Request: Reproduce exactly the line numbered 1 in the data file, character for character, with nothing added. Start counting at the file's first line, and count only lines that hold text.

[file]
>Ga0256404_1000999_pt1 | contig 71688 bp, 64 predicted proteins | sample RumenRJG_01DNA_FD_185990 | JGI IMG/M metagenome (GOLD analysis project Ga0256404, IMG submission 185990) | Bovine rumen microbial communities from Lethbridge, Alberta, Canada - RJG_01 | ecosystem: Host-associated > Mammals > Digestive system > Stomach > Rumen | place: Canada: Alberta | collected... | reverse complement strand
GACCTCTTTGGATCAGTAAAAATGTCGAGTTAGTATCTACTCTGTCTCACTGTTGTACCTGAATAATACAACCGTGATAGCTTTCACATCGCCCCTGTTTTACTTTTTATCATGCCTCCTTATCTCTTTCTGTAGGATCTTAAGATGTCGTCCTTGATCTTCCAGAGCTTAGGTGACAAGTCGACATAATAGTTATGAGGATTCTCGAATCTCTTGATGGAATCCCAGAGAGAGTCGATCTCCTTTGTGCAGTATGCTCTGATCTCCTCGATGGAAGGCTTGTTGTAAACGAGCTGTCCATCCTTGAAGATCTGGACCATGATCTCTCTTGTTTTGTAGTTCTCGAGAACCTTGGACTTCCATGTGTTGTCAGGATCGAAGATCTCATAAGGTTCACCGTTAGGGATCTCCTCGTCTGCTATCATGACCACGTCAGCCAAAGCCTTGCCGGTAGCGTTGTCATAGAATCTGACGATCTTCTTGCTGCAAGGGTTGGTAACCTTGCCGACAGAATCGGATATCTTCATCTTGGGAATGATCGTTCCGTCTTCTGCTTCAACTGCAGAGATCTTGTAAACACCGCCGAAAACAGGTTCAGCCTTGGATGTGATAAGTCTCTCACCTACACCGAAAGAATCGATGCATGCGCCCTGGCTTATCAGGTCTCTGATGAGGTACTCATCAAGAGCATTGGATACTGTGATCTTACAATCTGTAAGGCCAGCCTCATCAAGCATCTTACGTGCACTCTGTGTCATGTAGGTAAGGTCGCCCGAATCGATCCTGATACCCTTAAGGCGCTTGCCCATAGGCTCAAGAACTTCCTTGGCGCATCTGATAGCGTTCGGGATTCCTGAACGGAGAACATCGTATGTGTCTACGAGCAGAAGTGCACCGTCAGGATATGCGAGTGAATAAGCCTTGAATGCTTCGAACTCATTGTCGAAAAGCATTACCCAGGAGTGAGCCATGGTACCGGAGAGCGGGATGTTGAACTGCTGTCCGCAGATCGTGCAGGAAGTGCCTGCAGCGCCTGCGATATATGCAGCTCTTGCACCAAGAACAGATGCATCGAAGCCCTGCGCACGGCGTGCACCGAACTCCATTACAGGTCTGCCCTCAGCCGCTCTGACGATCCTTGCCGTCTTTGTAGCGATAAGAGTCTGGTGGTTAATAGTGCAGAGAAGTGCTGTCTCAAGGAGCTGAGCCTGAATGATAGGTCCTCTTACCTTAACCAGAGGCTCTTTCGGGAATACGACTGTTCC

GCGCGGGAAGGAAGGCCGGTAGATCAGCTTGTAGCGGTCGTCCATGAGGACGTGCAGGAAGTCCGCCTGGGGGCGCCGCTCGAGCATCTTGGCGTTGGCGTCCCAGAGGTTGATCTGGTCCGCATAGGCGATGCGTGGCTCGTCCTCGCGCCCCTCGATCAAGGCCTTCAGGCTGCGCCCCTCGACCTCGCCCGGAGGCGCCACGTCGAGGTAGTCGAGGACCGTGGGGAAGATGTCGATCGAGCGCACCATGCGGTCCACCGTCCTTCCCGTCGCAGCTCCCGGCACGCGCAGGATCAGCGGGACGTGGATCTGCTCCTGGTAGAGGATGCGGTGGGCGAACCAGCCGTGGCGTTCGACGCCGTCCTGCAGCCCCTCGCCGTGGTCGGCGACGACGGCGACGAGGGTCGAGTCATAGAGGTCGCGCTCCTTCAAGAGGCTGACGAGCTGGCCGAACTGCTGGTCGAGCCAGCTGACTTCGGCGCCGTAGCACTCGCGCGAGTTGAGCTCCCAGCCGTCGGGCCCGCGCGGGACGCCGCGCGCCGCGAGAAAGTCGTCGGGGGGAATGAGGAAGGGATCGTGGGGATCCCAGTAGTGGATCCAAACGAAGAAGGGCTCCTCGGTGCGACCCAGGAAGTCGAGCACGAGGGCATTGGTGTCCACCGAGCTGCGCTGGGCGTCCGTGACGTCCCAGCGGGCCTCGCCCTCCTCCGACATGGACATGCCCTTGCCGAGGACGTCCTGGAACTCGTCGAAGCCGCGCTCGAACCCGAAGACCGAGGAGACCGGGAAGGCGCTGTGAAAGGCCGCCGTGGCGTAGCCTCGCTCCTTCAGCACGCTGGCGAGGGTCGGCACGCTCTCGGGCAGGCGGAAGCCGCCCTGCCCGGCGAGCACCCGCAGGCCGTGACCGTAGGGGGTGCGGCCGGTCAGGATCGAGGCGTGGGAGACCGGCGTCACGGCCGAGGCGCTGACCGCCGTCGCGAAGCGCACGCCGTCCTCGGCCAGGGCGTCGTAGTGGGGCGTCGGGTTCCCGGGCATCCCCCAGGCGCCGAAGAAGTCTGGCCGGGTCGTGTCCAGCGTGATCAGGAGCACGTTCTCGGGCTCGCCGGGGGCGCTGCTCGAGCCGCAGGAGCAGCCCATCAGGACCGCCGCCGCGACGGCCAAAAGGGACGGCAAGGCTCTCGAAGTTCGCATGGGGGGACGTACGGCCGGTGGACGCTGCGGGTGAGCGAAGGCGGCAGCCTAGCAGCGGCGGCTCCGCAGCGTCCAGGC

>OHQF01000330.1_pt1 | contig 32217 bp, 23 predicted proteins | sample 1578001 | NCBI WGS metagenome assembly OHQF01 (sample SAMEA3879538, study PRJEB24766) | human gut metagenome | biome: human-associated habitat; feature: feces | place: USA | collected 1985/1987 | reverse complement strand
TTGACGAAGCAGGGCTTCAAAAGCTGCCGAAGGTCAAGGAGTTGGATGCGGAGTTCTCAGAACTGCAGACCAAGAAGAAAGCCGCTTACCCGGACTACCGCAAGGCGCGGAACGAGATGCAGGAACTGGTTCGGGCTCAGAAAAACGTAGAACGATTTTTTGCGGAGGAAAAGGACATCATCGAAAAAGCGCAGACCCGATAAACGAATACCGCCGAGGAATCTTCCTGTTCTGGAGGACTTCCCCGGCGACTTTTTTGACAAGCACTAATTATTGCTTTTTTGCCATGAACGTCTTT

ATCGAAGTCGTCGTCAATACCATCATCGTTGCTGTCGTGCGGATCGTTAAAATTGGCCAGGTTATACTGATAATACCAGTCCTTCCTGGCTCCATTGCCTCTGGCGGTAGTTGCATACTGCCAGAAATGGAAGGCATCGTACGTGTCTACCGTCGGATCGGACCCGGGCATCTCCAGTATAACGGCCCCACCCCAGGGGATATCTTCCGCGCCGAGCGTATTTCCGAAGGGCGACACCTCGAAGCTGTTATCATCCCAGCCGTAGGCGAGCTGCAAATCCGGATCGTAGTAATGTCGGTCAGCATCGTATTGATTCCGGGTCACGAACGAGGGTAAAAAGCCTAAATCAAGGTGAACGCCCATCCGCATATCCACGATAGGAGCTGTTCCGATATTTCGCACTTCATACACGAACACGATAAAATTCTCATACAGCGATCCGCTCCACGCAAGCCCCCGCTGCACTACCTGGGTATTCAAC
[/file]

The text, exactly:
>Ga0256404_1000999_pt1 | contig 71688 bp, 64 predicted proteins | sample RumenRJG_01DNA_FD_185990 | JGI IMG/M metagenome (GOLD analysis project Ga0256404, IMG submission 185990) | Bovine rumen microbial communities from Lethbridge, Alberta, Canada - RJG_01 | ecosystem: Host-associated > Mammals > Digestive system > Stomach > Rumen | place: Canada: Alberta | collected... | reverse complement strand